I have been reading The Untethered Soul by Michael A. Singer and learning how blockages of energy inside us that are unresolved emotions from the past cause us to leave our higher states of consciousness and identify with our mind. For me, I know like for many others, the emotion is fear. Fear of being abandoned, fear of being cheated on, fear of being lied to, fear of feeling disconnected. And like a thorn on my side that I have not taken out, I do everything I can to control my outer environment to ensure that nothing touches that thorn and cause further hurt.
When I was in my last relationship, a lot of conflict that originated from me came from this place of wanting to control everything in order not to press on that thorn called fear. And I picked someone who had a history of cheating and being dishonest with his partners; someone incapable of owning up to what he did once he had strayed. On top of it all, I picked someone who constantly fought with me to keep his freedom to mix socially with other women without me being present. And even now, a week after I parted ways with him and more than a month after we officially ended our relationship, my shoulders clench up from that fear when I think about the many arguments we had. I now accept that he came into my life so that I could resolve these old blockages from my life and while the journey has been painful, there was a purpose to it. There is a lot of work that remains to be done for me to move forward and be free.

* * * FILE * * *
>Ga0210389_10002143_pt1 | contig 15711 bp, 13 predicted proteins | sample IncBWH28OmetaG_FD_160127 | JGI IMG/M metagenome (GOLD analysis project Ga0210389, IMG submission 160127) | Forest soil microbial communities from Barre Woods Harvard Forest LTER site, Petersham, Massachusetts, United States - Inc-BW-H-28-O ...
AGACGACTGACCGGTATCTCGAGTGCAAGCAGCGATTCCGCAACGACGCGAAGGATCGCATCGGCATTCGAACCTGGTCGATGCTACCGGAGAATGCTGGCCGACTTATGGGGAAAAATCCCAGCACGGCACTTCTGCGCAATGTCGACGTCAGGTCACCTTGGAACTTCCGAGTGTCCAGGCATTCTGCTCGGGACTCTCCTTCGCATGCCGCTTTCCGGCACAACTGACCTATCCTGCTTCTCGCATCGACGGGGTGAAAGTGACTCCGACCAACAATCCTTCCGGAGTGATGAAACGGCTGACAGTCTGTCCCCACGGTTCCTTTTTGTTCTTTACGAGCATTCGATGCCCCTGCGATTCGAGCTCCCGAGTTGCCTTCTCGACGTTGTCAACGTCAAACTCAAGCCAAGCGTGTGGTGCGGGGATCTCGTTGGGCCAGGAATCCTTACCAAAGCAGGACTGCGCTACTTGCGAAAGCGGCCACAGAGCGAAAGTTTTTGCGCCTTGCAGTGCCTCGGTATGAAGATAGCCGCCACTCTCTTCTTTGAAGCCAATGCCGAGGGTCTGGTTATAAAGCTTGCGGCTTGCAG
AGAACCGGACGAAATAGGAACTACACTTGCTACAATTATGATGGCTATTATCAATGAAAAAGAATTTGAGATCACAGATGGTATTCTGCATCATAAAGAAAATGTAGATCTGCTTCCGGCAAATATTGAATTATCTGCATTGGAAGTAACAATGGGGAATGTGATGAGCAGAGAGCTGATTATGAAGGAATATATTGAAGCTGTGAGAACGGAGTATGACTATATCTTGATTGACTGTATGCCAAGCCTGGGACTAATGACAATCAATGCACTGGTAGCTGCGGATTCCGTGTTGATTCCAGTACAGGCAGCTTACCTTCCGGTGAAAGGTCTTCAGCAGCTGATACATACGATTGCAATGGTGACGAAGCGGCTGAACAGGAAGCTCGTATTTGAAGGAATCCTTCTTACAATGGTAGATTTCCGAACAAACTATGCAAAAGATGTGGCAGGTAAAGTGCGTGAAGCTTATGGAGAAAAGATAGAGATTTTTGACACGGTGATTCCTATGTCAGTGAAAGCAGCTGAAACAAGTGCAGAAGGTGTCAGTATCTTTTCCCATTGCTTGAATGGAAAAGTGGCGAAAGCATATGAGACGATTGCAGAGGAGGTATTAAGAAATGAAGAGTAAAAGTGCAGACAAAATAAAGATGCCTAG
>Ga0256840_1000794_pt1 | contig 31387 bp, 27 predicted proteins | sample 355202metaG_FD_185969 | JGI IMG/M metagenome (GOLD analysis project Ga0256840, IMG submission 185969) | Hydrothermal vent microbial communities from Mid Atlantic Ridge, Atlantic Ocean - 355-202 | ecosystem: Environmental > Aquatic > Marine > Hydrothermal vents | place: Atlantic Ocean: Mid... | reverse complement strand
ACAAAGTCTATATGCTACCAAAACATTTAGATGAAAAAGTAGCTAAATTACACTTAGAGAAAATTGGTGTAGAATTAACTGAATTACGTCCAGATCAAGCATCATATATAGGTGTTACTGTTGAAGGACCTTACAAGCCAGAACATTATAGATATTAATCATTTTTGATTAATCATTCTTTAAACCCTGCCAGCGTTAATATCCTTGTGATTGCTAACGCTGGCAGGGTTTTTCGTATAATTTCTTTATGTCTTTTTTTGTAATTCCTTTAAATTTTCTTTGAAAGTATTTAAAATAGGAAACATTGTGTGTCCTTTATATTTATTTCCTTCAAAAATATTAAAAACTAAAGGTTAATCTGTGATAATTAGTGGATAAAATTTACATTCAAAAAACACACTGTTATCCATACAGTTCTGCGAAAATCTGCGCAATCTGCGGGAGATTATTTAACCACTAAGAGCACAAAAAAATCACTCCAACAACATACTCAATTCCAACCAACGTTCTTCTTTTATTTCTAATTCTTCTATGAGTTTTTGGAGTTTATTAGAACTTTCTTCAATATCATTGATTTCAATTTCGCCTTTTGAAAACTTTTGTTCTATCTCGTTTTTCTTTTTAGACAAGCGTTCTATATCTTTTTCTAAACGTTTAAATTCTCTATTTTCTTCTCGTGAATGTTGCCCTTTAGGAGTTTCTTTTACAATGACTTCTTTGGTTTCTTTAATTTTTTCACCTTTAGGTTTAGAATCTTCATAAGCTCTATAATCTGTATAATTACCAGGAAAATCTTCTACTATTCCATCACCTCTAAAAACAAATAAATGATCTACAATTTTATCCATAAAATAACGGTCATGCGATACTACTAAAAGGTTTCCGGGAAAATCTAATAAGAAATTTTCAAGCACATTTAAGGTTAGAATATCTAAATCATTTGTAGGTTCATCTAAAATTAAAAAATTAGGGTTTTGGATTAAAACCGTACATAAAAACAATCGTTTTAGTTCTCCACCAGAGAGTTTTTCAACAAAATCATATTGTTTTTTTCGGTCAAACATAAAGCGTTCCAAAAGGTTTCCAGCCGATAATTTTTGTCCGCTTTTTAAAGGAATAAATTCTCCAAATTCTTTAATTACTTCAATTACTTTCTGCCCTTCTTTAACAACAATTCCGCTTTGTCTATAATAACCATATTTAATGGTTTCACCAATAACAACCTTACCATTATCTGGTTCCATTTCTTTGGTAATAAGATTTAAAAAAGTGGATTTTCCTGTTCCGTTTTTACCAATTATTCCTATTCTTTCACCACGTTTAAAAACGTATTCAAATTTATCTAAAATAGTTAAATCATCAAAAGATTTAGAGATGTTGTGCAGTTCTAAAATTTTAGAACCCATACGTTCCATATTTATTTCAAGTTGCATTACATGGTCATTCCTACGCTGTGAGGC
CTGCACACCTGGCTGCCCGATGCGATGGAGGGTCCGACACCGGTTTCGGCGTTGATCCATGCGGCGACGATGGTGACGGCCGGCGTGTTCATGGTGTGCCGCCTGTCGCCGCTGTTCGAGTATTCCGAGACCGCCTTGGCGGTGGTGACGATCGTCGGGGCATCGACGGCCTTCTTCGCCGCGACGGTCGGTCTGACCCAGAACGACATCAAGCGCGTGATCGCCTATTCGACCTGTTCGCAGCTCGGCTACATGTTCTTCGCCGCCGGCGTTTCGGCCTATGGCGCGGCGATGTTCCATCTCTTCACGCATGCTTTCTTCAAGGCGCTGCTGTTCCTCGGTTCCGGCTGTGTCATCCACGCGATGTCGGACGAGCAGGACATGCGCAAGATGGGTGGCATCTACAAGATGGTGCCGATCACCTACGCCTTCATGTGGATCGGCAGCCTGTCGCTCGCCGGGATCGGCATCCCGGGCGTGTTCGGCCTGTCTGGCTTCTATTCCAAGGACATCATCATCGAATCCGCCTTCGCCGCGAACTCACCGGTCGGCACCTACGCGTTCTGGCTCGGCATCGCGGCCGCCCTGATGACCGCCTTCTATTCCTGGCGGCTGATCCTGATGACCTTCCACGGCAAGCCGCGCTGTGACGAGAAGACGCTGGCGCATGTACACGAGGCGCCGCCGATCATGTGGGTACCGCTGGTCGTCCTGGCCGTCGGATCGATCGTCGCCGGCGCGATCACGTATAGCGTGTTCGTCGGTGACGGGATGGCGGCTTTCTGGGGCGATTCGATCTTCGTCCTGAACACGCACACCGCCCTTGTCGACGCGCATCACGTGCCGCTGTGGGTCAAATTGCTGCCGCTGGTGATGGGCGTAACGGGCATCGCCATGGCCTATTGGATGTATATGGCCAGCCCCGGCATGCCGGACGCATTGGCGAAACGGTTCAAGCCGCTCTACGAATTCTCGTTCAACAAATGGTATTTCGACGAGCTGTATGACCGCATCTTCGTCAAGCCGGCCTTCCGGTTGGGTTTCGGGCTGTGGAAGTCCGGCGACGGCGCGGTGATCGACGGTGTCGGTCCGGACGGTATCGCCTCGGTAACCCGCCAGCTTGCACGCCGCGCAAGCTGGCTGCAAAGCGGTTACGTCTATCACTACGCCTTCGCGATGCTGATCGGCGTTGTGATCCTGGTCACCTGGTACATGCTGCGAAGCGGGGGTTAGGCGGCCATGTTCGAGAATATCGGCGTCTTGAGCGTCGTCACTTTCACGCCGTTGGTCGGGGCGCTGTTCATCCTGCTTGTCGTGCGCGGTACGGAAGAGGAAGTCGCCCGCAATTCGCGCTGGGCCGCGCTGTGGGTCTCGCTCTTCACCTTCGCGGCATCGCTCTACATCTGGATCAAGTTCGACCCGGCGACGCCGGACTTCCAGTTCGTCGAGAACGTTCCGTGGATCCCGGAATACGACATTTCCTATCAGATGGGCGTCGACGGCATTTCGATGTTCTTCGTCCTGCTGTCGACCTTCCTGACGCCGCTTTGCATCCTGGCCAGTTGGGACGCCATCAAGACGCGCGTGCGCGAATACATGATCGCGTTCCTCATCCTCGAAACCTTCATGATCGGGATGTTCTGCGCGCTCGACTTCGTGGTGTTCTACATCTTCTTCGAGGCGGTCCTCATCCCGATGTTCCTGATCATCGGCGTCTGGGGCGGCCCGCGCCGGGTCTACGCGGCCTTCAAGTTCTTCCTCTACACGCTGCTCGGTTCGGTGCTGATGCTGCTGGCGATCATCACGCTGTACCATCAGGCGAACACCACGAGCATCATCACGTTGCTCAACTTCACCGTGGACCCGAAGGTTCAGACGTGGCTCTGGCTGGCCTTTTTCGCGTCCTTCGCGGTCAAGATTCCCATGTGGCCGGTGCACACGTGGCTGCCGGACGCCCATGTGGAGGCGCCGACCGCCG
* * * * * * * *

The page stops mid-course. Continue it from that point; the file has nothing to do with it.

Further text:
Singer describes the way forward to letting go to be firmly seated in that higher state of consciousness, where you witness the fear when it comes up and dis-identifying with it. If you identify with it, then you fall into a lower state of consciousness. And when you act or speak from that state of consciousness, you drag the other person down with you where they act from their place of fear. This can cycle many times until some people live the rest of their lives from that fearful place, reenacting the same drama over and over again. By dis-identifying, he means to know that the “you” who is watching or witnessing is the subject and the fear you are experiencing is just that; an experience or object and is not you.
In the last weeks of my relationship, I started disengaging when some of the familiar arguments came up. But they were about peripheral issues, not the core ones that threaten my particular thorn. That experience has however given me insight into how I can choose to let go when I recognize the familiar patterns of thought emerging.